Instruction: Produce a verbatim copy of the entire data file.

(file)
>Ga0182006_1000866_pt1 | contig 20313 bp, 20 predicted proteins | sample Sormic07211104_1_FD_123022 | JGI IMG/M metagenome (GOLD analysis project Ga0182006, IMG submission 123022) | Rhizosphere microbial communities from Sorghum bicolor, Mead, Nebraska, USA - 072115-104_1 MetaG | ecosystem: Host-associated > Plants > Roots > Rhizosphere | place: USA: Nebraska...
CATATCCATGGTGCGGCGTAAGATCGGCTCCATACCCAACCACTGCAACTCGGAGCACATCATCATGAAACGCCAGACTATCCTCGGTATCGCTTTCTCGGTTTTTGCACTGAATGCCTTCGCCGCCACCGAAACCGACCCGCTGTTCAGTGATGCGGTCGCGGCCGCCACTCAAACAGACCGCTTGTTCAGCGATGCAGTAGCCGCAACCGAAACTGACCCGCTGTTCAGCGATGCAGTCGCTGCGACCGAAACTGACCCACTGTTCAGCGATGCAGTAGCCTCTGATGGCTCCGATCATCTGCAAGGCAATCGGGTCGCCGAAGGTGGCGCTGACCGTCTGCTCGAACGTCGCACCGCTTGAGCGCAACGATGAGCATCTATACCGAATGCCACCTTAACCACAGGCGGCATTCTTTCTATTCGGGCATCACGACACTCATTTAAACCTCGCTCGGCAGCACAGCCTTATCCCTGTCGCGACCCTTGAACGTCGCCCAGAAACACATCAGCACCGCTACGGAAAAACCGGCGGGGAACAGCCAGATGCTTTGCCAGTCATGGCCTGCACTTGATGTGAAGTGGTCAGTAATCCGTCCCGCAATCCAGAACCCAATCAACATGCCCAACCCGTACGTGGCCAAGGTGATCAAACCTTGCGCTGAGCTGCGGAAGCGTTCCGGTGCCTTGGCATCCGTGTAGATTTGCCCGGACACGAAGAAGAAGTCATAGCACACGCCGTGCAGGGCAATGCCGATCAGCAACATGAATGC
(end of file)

>Ga0182006_1000866_pt1 | contig 20313 bp, 20 predicted proteins | sample Sormic07211104_1_FD_123022 | JGI IMG/M metagenome (GOLD analysis project Ga0182006, IMG submission 123022) | Rhizosphere microbial communities from Sorghum bicolor, Mead, Nebraska, USA - 072115-104_1 MetaG | ecosystem: Host-associated > Plants > Roots > Rhizosphere | place: USA: Nebraska...
CATATCCATGGTGCGGCGTAAGATCGGCTCCATACCCAACCACTGCAACTCGGAGCACATCATCATGAAACGCCAGACTATCCTCGGTATCGCTTTCTCGGTTTTTGCACTGAATGCCTTCGCCGCCACCGAAACCGACCCGCTGTTCAGTGATGCGGTCGCGGCCGCCACTCAAACAGACCGCTTGTTCAGCGATGCAGTAGCCGCAACCGAAACTGACCCGCTGTTCAGCGATGCAGTCGCTGCGACCGAAACTGACCCACTGTTCAGCGATGCAGTAGCCTCTGATGGCTCCGATCATCTGCAAGGCAATCGGGTCGCCGAAGGTGGCGCTGACCGTCTGCTCGAACGTCGCACCGCTTGAGCGCAACGATGAGCATCTATACCGAATGCCACCTTAACCACAGGCGGCATTCTTTCTATTCGGGCATCACGACACTCATTTAAACCTCGCTCGGCAGCACAGCCTTATCCCTGTCGCGACCCTTGAACGTCGCCCAGAAACACATCAGCACCGCTACGGAAAAACCGGCGGGGAACAGCCAGATGCTTTGCCAGTCATGGCCTGCACTTGATGTGAAGTGGTCAGTAATCCGTCCCGCAATCCAGAACCCAATCAACATGCCCAACCCGTACGTGGCCAAGGTGATCAAACCTTGCGCTGAGCTGCGGAAGCGTTCCGGTGCCTTGGCATCCGTGTAGATTTGCCCGGACACGAAGAAGAAGTCATAGCACACGCCGTGCAGGGCAATGCCGATCAGCAACATGAATGC